Your voice on the phone against cloud-flung sky of blue, the blue of your mood.
Unearthly screams. This is the point where earth and air from one another rend. Fog drifts. Edge of the world, they say. Edge of the wyrd.
On the tracks stand waiting skeleton cars. One might imagine that they were bereft of cargo. Forms of emptiness, forms and their emptiness I put
my breath into their empty forms.
The moon splits into two moons, one brilliant against blue black sky, the other a print, a film, a kiss. What strange effect of light, I love you.
Mouthy clatter of eaves coursing excess, melt a warmcold rush in tingling air too suddenly bright. A ceramic goat wearing a red ribbon. My body absorbs changes in the degrees and types of air staleness. What we breathe circulates within us and without us, binds and unbinds us, a loose and impermanent loop. If we could see the air we share, see it in cords that make visible our interbreathing, what thickspun tapestry would pull us close. Stale the air I breathe
is not your air we
could share. Moon blue hair.
On a wintergreen verge where sleeping became an ongoing careen, parting spirit from body, mutually unmaking forever.
wintergreen verge] verge, worshipping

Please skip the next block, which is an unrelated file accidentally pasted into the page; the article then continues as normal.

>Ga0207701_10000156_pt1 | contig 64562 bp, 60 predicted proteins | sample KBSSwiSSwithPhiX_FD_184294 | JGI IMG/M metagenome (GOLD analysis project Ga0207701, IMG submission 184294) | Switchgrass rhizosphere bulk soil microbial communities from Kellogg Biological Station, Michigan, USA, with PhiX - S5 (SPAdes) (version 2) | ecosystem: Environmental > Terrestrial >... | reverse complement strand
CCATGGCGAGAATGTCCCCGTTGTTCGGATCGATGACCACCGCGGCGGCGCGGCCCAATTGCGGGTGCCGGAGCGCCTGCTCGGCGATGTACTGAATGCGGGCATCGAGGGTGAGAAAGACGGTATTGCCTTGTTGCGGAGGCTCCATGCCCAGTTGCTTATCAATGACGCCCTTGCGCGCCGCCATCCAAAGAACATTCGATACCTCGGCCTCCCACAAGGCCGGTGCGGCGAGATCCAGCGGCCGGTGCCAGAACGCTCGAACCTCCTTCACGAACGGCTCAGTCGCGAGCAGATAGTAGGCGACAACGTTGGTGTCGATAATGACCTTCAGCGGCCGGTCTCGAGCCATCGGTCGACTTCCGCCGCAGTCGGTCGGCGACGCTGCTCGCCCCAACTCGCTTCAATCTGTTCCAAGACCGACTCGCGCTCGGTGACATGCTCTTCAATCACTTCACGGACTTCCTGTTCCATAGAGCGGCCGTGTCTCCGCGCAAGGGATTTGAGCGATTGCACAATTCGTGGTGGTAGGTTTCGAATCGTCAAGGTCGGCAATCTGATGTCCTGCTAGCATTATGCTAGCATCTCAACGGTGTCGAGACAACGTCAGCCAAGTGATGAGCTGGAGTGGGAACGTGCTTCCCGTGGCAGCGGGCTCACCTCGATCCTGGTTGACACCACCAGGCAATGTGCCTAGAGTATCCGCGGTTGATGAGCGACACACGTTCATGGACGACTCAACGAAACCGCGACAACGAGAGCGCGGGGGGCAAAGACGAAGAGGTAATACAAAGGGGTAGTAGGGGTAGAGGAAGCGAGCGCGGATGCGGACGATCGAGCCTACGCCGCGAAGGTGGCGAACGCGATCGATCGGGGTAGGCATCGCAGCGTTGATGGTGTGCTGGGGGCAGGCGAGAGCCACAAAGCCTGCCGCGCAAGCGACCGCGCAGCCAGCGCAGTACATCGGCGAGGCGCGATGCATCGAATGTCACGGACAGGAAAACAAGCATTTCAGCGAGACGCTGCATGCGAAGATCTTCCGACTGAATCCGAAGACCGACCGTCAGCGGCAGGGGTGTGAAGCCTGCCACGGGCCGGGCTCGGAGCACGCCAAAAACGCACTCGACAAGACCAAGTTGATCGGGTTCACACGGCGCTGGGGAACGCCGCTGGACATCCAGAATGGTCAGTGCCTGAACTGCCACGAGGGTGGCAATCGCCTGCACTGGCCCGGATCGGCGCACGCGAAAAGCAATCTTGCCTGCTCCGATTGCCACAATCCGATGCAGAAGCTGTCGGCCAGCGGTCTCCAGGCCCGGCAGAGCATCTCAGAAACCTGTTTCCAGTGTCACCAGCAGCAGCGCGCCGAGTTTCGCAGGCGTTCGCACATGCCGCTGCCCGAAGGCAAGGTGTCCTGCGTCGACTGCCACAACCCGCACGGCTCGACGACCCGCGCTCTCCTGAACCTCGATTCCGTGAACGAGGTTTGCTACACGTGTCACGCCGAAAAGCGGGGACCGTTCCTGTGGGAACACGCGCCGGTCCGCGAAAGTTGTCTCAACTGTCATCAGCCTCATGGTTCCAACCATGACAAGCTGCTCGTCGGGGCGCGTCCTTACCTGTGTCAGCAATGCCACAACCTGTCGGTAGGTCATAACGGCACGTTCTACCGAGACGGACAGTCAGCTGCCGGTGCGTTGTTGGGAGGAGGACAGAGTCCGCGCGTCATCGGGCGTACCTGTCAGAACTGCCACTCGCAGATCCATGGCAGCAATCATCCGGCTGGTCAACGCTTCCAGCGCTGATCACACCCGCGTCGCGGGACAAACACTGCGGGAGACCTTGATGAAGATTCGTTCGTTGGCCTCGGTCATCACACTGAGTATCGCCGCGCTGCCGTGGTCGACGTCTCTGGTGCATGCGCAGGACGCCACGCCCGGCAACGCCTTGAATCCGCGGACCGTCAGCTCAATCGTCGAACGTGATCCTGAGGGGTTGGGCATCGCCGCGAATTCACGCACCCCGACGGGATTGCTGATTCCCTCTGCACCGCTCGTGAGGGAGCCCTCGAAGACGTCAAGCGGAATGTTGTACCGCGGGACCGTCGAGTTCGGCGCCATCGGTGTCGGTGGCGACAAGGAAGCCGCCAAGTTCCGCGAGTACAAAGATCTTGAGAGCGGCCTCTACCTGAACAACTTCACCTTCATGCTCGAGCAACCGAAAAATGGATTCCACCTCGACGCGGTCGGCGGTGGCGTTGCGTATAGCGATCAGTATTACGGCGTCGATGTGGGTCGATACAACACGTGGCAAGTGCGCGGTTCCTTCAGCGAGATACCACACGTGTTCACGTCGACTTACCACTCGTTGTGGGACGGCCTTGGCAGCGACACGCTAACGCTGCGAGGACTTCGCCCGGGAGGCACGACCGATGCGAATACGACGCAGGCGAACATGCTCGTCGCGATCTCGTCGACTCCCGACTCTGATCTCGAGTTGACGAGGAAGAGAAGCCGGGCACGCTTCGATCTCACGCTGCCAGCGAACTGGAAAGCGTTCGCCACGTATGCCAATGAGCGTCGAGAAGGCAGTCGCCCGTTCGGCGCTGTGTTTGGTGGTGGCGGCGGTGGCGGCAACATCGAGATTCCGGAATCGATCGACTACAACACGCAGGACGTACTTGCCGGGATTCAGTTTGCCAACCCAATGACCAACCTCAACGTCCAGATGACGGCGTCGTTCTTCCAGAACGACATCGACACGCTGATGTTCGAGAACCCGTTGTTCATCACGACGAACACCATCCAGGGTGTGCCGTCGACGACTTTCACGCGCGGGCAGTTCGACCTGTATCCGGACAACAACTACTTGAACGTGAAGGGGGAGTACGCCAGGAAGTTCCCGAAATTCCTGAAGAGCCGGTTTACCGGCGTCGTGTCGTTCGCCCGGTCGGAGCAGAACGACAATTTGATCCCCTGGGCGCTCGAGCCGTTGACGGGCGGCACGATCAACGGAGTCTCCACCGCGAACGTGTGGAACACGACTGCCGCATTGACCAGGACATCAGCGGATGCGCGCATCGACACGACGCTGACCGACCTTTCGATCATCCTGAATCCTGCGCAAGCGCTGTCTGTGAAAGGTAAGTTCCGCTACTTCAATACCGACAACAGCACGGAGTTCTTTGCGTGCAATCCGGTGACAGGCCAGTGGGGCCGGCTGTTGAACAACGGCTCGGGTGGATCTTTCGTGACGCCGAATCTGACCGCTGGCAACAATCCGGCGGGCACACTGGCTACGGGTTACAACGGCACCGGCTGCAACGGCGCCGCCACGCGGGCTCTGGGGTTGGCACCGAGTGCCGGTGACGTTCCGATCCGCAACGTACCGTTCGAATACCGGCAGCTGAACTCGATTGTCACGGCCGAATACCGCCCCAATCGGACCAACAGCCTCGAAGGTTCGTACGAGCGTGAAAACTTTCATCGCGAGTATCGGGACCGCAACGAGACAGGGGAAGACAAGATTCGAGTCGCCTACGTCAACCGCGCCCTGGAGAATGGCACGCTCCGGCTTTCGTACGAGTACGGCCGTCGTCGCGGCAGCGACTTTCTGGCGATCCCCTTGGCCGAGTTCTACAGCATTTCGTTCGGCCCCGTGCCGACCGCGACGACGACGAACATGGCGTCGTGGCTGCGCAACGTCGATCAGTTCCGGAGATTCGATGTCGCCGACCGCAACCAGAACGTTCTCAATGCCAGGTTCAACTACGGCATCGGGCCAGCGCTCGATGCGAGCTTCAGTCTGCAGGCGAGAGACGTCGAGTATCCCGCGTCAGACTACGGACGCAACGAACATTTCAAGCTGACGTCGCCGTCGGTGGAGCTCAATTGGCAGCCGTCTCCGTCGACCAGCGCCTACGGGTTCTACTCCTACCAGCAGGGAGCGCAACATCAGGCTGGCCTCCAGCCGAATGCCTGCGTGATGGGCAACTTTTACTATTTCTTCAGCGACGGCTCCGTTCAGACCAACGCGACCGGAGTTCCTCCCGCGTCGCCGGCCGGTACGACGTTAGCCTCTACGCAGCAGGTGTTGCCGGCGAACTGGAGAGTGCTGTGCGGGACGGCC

I don’t believe in “Satan” exactly, but when I reached for the towel in the bathroom, half asleep, dry crooked night fingers reached back.
In the nightmare, he made everyone dress up, stand in a row, and watch.
Death invades the skin, seeps in through rotting crevices.
Before the Biblical character of Satan was developed—mostly in accounts of Christ battling the Devil, but also in apocalyptic Jewish literature written before the New Testament—it was understood that God created both good and evil. Isaiah 45:7: I form the light, and create darkness: I make peace, and create evil: I the Lord do all these things.
Where worship slept and fell, on a verge between spirit and receding spirit.
worship] impossibly, you
From turbulence, what?
Sometimes the visionary epiphany is a simple one: night.
And I saw cops taking photographs of all of the protestors.
O green vigor of the swinging gun.
O green vigor of the belt and the bullet proof vest, O vigor of the visor and O!
green vigor of the polycarbonate riot shield.
With each one who stops to read the sign, I fall in love.
You said, I’m high on you and it meant something.
The baby cries louder & louder. The witch in the trees.
Claire Marie Stancek is the author of Oil Spell and MOUTHS. With Jane Gregory and Lyn Hejinian, she co-edits Nion Editions, a chapbook press. She lives in Oakland, California. The selections included here are taken from her third book, wyrd] bird, which is forthcoming from Omnidawn this fall.